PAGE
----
State N.C. Rep Mark Hilton announced Tuesday he was not going to seek re-election in 2012, saying he wants to spend more time with his young family.
Hilton, a Catawba County Republican, has said that two loans totaling $165,000 in federal money he got from fellow GOP lawmaker Stephen LaRoque had nothing to do with his decision. Hilton used the loan money to buy 41 mobile homes, and the two indicated to the U.S. Department of Agriculture that the money would create one job and retain two more. The USDA provided the money as part of its Intermediary Relending Program, a small lending program that seeks to fight poverty by trying to stimulate the economy in rural areas. Hilton spoke at length about his decision not to run with The Observer News Enterprise, a small community newspaper in Catawba County.
From the Observer News article:
As Hilton said his decision is driven by a need to help his wife Allison raise children ages 8, 6 and 4, he also denies that the published results from a recent investigation by N.C. Policy Watch motivated his decision.
Hilton received two, low-interest U.S. Department of Agriculture loans valued at a combined $165,000 through Republican N.C. Rep. Stephen LaRoque’s non-profit economic development company, Piedmont Development Company, according to the organization operated by the N.C. Justice Center.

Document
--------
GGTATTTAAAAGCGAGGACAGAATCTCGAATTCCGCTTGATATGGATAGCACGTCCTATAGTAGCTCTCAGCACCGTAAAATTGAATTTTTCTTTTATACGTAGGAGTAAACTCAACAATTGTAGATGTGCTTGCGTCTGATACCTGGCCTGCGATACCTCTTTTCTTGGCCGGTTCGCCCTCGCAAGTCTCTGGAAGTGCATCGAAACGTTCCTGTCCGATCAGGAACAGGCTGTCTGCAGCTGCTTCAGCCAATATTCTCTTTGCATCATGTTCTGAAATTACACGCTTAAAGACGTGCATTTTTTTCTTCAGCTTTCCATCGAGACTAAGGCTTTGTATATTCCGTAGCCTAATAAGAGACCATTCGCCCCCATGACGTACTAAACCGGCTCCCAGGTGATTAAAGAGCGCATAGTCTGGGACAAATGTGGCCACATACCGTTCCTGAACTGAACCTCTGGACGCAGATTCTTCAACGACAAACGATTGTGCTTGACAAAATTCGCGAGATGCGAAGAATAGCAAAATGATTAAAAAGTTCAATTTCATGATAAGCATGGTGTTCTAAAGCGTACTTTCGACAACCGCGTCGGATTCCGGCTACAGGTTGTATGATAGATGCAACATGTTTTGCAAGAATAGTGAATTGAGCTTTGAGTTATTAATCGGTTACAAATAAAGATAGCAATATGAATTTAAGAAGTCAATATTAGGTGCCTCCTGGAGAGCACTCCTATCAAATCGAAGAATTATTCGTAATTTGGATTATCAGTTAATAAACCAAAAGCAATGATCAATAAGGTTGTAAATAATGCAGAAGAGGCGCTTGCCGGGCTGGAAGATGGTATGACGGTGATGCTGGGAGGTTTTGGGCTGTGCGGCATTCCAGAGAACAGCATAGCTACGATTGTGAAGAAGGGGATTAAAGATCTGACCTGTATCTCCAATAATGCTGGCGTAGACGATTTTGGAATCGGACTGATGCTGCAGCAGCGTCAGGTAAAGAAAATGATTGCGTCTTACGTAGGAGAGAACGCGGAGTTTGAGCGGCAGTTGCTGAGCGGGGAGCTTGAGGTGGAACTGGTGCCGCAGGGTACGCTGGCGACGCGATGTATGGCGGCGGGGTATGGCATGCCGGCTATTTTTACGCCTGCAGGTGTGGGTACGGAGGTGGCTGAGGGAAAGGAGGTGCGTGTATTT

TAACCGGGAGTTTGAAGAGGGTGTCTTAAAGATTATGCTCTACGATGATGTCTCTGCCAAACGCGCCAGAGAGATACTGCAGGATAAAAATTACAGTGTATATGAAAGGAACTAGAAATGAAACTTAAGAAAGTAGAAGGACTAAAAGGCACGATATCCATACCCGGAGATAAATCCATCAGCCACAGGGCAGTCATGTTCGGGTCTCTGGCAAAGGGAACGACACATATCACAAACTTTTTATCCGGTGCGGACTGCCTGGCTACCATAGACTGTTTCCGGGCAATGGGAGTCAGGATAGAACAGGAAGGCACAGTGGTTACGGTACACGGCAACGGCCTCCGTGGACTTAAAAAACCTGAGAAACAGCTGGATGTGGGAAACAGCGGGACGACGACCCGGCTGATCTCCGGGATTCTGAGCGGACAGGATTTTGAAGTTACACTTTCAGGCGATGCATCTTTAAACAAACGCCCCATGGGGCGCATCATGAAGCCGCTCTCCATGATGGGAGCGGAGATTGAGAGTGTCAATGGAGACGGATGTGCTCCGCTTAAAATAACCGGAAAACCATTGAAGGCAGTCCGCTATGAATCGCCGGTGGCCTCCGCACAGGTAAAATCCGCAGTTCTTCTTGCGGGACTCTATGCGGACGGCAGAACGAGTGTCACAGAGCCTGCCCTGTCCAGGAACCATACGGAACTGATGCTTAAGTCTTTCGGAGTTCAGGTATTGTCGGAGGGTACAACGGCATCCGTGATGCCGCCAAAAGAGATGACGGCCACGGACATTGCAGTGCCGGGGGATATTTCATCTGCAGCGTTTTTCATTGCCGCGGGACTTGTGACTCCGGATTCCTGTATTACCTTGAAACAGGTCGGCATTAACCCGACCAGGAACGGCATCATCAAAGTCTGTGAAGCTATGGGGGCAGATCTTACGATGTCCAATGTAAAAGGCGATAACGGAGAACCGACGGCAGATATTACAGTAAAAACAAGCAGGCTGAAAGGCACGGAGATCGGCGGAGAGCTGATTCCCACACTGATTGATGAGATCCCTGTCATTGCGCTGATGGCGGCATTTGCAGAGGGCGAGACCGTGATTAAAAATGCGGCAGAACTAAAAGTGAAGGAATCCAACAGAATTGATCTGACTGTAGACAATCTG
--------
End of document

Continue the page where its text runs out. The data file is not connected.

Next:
Hilton told The O-N-E he used those loans to purchase mobile homes that his company, Hilton Ventures, was managing at the time. The real estate deal helped supplement income he made as a part-time legislator and his occupation as a police officer.
“I got the loans in 2007, and Stephen LaRoque wasn’t in the House at the time,” Hilton said of the current co-chair of the N.C. House Rules Committee, who was voted out of office in 2006, but re-elected in 2010.
“Stephen, at one time, was in the House, and I met him there. Then when I was looking to get the loan, another friend of mine in the state House recommended Stephen and said he was trying to get his business off the ground.”
Hilton re-iterated that LaRoque was not a legislator at the time he sought the loan.
“I know it is all legal,” he said. “There are no special favors or anything. It is completely above board.”
Hilton said he obtained the $165,000 through LaRoque’s company as commercial business loans with terms of six years and an interest rate of about 6 percent. He also said he and his father put up their homes as collateral for the loans.
“We have all but less than a third paid back,” he said of the loan, adding the lender is “making money off of us.”
With proceeds from the loan, Hilton said he purchased mobile homes.